I still remember the post office where I made the biggest mistake of my life. In the fall of 1996, I stood in its outer room holding a manila envelope in my hand, shifting it from hand to hand. To mail or not to mail? That was the question.
It was my second year on the academic job market, and although I had been fortunate enough to obtain a postdoctoral fellowship my first year out, I knew how rare it was to find a job ad that fit you. But this one clearly described me: It was seeking a Ph.D. in British history who could also teach the history of science, with a preference for a medical historian who specialized in women's history. What were the odds of my ever seeing a job ad like that again in my lifetime?
The problem was that the job was located in a region of the country where I did not want to live. I was 30 years old, and I knew myself, my likes, my dislikes, and my needs clearly. This job, for all that I was a "perfect" fit, did not fit me. As I stared at the envelope containing my application materials, I remembered everything I had been told in graduate school and as a postdoc. "You can always trade up." "You may wind up liking the region." "Have an open mind!" And most powerful of all: "Don't be prejudiced, you snobby East Coast urban elitist."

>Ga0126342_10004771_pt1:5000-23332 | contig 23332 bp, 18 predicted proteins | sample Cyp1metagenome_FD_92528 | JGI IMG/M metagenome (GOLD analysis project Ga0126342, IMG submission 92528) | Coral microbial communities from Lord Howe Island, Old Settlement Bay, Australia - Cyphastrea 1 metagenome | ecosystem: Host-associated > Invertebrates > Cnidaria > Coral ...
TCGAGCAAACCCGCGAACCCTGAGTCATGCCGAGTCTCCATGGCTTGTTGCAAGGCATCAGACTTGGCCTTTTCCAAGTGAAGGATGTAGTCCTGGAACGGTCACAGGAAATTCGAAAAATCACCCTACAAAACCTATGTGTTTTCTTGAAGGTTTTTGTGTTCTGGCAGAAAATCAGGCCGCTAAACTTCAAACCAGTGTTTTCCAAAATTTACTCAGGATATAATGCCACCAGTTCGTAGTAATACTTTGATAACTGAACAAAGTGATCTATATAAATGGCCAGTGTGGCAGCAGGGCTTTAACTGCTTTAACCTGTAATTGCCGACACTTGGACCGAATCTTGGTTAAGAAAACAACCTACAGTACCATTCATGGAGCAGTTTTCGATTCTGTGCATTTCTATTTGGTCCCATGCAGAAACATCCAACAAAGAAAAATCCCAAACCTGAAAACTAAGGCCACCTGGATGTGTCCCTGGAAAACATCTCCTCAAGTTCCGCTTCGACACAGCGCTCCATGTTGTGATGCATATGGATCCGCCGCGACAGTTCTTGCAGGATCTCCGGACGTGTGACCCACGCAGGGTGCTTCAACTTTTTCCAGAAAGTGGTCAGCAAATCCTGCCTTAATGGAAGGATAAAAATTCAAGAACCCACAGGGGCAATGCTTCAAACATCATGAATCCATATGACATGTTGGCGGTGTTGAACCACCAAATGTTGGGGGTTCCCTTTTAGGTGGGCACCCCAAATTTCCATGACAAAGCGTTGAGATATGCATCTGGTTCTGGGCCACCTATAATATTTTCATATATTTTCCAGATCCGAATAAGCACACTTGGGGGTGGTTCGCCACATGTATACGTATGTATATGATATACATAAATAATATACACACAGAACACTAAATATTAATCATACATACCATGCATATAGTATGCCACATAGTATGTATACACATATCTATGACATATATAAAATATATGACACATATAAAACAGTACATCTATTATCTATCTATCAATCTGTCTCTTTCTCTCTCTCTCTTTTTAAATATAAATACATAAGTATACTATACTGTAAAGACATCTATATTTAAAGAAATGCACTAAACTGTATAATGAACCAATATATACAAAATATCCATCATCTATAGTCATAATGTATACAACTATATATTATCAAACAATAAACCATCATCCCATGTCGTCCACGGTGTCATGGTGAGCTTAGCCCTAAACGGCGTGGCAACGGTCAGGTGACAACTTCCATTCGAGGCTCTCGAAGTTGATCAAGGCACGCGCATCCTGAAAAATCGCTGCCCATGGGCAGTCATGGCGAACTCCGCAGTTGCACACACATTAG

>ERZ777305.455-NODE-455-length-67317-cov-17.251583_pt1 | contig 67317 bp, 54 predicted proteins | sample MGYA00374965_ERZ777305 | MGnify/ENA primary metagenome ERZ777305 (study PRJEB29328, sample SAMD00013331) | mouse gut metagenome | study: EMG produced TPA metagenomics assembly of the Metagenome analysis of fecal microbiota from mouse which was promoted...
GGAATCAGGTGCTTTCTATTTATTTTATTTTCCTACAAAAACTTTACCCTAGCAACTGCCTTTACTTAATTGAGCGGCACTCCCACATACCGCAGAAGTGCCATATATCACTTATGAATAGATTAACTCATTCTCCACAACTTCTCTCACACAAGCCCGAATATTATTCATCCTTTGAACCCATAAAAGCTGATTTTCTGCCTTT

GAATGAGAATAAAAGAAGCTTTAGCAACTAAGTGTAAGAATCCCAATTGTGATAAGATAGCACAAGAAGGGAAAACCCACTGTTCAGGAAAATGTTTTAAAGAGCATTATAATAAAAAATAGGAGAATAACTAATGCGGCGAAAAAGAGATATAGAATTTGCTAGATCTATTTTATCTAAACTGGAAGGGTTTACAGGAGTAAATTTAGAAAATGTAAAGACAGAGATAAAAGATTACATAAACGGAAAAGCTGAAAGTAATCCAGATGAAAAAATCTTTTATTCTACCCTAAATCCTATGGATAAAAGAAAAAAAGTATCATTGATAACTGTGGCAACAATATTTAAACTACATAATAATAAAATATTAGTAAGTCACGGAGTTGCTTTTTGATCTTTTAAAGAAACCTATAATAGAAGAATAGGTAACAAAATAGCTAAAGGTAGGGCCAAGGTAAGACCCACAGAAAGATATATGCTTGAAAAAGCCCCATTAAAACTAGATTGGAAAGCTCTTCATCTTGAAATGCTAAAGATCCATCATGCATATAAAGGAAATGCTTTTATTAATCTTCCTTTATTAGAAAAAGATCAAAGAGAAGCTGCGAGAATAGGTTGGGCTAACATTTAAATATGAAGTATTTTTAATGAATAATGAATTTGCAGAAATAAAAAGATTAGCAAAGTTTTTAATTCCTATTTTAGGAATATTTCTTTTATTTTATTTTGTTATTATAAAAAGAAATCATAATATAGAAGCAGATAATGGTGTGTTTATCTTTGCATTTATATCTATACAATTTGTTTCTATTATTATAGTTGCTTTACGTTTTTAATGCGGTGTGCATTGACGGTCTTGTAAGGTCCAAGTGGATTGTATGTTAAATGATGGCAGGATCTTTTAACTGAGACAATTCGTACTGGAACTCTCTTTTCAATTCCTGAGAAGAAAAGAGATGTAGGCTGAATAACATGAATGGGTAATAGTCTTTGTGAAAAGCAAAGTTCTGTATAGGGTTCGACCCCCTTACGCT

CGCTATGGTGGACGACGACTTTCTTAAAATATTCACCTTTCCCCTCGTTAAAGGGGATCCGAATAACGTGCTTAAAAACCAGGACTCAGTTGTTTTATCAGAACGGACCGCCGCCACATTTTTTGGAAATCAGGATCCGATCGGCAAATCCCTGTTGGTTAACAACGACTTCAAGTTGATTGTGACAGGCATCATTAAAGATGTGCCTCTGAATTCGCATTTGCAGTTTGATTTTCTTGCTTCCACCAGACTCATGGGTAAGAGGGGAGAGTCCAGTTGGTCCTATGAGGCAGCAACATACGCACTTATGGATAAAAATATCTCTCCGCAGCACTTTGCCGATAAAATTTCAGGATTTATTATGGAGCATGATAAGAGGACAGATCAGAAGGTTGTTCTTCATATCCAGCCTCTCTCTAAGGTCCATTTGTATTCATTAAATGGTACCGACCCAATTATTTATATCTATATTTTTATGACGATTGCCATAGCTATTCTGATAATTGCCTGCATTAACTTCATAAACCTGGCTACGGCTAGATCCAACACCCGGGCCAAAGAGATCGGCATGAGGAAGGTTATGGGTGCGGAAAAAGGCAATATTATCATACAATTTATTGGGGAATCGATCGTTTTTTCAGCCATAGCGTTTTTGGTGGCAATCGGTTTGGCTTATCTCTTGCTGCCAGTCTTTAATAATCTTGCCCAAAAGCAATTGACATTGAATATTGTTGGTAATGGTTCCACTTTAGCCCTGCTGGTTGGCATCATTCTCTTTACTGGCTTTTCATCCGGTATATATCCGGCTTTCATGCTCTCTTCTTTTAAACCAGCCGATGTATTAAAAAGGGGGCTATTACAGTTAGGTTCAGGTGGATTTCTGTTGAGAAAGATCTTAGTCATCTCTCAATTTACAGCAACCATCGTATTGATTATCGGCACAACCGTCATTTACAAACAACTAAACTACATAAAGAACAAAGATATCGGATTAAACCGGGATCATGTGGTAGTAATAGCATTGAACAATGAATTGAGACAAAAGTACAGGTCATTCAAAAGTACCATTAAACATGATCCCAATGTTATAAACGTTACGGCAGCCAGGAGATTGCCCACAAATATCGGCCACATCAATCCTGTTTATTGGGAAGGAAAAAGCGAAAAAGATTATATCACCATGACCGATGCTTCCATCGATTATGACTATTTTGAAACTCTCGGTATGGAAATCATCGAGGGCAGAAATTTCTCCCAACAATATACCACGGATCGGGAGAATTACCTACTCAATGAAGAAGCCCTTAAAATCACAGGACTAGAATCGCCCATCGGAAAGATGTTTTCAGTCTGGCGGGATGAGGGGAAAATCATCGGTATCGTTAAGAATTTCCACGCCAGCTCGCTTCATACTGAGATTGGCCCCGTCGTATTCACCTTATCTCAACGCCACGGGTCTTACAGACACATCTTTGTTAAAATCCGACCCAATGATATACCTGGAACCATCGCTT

I closed my eyes and dropped the envelope in the slot.
I got the job. Even as I accepted it, I knew that I was making a terrible mistake. The job might have fit someone else perfectly, but I grew up in the Northeast and I had spent six years living a peripatetic life. I'd gone to graduate school in the Midwest, done research in London and Edinburgh, and held a postdoctoral fellowship in the Bay Area. While I had enjoyed living in London and Edinburgh, and while I had begun my 20s believing that I could live anywhere, each move clarified how very much I wanted to return home to the Northeastern United States.
I am the fourth child of a close-knit family. I wanted to live near my widowed mom. I was also eager to be close to my siblings and my very new niece and nephew. Having grown up in a racially diverse area, I wanted to live and work in racially diverse places. As a historian, I loved living where the landscape clearly reflected centuries of dense occupation. Most worrisome of all, as a single woman who wanted to marry, I knew that opportunities to meet a potential spouse would be limited in a small town in the rural Northwest. But who wants to be accused of being an elitist? So I buried my concerns and took the holy grail, the tenure-track job with a 2-2 teaching load.
The next two years were hell—not because my colleagues were unpleasant and not because the job was difficult (they were not and it was not) but rather because I had compromised everything I valued to take the position.